“I’D LIKE TO SEMI-RETIRE AT A MUCH EARLIER AGE, WITH LOTS OF TRAVEL, PLAYING MORE GOLF AND VOLUNTEERING.”
Clearly the one-size-fits-all model doesn’t work for clubs anymore. Younger retirees and soon-to-be retirees are demanding flexibility, and they’re getting it. They want reciprocal privileges at other clubs so they can easily travel and play, says Jorie Johnson, a New Jersey-based financial adviser. And they’re taking advantage of “preview” memberships, which some clubs have begun offering to attract prospective members. These are not just weekend passes—in many cases, they’ll let you stay for weeks or even months, renting a member’s home.
Last year, Joe and Jacquie Harris, who live in Boca Raton, Fla., were seeking a summer getaway in a cooler spot. They’d heard the mountains of North Carolina are nice, so they rented a house and signed up for trial memberships at a pair of clubs in the Cashiers-Highlands area: Old Edwards and Cullasaja.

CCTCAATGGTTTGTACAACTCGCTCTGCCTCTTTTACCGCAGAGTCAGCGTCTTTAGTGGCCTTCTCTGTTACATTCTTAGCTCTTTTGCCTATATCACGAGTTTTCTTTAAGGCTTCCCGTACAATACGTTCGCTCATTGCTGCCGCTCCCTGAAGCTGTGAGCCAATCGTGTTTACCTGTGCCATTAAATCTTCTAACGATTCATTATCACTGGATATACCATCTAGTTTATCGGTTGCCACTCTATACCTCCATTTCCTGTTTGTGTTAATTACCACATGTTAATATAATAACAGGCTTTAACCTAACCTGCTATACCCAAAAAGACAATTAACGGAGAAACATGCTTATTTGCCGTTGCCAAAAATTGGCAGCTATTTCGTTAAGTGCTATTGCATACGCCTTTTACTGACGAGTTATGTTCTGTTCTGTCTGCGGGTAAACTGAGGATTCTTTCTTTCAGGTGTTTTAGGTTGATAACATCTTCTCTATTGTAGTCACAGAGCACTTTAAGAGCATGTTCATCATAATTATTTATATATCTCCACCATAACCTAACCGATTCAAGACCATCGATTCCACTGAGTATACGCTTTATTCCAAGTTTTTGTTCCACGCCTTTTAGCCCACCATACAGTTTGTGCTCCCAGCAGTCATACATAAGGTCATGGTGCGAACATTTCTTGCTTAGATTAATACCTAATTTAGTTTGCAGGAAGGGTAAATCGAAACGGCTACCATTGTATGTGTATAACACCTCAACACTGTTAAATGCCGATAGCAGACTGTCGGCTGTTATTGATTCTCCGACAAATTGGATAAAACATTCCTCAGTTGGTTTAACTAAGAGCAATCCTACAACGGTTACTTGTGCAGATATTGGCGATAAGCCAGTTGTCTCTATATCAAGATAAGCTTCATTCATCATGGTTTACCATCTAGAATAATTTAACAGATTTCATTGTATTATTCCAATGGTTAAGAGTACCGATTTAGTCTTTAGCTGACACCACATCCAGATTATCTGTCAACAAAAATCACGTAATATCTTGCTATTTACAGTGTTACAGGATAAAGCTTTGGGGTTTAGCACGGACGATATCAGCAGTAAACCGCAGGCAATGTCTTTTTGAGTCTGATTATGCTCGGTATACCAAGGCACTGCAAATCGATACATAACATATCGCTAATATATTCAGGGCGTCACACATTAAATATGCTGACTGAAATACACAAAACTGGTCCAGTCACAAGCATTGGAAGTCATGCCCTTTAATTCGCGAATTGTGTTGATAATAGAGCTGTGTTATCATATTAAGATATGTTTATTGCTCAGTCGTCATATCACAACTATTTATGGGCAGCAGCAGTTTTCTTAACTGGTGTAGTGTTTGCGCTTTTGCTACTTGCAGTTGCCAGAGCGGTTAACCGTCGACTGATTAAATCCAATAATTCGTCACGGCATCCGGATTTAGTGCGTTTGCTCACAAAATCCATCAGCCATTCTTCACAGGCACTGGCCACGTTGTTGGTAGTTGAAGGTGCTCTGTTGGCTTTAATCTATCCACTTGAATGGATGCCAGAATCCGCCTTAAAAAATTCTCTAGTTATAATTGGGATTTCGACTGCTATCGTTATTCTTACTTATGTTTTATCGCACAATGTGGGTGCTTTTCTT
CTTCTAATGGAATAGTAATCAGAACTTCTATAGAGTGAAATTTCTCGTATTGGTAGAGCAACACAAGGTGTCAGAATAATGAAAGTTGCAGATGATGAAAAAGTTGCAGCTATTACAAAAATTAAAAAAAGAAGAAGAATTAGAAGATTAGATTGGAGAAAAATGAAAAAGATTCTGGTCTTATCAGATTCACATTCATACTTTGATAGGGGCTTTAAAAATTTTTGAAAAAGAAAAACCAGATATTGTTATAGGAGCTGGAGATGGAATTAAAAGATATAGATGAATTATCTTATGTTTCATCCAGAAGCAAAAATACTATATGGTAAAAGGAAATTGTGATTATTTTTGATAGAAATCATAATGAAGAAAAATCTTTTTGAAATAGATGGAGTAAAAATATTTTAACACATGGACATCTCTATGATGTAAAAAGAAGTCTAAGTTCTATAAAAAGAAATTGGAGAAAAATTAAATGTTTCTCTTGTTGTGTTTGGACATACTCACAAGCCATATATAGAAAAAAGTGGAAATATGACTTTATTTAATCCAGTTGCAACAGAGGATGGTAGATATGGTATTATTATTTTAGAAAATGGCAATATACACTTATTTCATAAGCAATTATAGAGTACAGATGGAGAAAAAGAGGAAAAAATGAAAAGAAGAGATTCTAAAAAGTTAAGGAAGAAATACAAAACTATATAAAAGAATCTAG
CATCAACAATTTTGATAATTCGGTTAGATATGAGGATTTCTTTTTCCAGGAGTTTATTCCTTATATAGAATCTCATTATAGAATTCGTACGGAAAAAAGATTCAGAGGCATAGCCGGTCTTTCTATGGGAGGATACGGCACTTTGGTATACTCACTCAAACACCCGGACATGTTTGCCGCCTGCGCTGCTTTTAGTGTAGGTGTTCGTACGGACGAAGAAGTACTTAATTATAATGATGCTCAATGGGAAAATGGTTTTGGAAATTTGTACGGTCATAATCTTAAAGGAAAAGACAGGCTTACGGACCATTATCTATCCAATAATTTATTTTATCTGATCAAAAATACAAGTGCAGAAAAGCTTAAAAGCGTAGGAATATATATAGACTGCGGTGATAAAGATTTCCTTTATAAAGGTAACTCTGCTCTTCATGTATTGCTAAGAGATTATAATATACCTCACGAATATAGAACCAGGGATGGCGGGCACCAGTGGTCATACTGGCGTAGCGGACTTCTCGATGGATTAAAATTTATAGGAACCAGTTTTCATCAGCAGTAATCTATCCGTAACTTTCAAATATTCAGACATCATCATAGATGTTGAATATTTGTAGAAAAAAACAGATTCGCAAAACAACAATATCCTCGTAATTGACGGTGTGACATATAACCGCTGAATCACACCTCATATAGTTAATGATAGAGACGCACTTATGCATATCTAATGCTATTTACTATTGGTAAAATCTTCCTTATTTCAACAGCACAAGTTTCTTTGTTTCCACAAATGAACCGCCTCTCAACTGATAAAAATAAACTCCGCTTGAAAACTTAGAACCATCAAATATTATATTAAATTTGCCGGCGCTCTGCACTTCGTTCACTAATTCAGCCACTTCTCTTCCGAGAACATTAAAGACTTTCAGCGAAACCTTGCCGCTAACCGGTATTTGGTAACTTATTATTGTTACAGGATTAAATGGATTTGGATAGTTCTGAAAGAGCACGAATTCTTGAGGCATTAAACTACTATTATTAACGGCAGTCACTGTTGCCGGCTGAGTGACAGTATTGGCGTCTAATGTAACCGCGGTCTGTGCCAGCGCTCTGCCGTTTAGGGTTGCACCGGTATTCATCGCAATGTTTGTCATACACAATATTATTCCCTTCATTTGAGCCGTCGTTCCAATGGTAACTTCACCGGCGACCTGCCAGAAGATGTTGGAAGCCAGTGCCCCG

“I PLAN TO ‘RETIRE’ YOUNG, BUT WILL KEEP WORKING FOR MY ENTIRE LIFE WITH A MUCH LIGHTER SCHEDULE.”
“We’ve been offering these preview memberships since 2015, and we’ve found they’re our No. 1 way of prospecting for new members,” says Cullasaja general manager Chris Conner. “You can come in for a minimum of two weeks and pay the normal club dues for that time, and you can use all our facilities.”
The Harrises fell in love with Cullasaja. Besides the golf course, there’s kayaking, fishing, croquet, mountain hiking trails, a gleaming fitness center and more. Most of all, they were blown away by the friendliness of their fellow club members. The Harrises bought a home there in 2019 and spent the last year renovating it. “We’ve all noticed that when our parents sat around and did nothing in retirement, their quality of life was . . . different,” says Joe, who is 68 and semi-retired from the consulting business he founded. “Here the quality of life is just so great. The people are so friendly that you want to go out and do stuff with them every night.”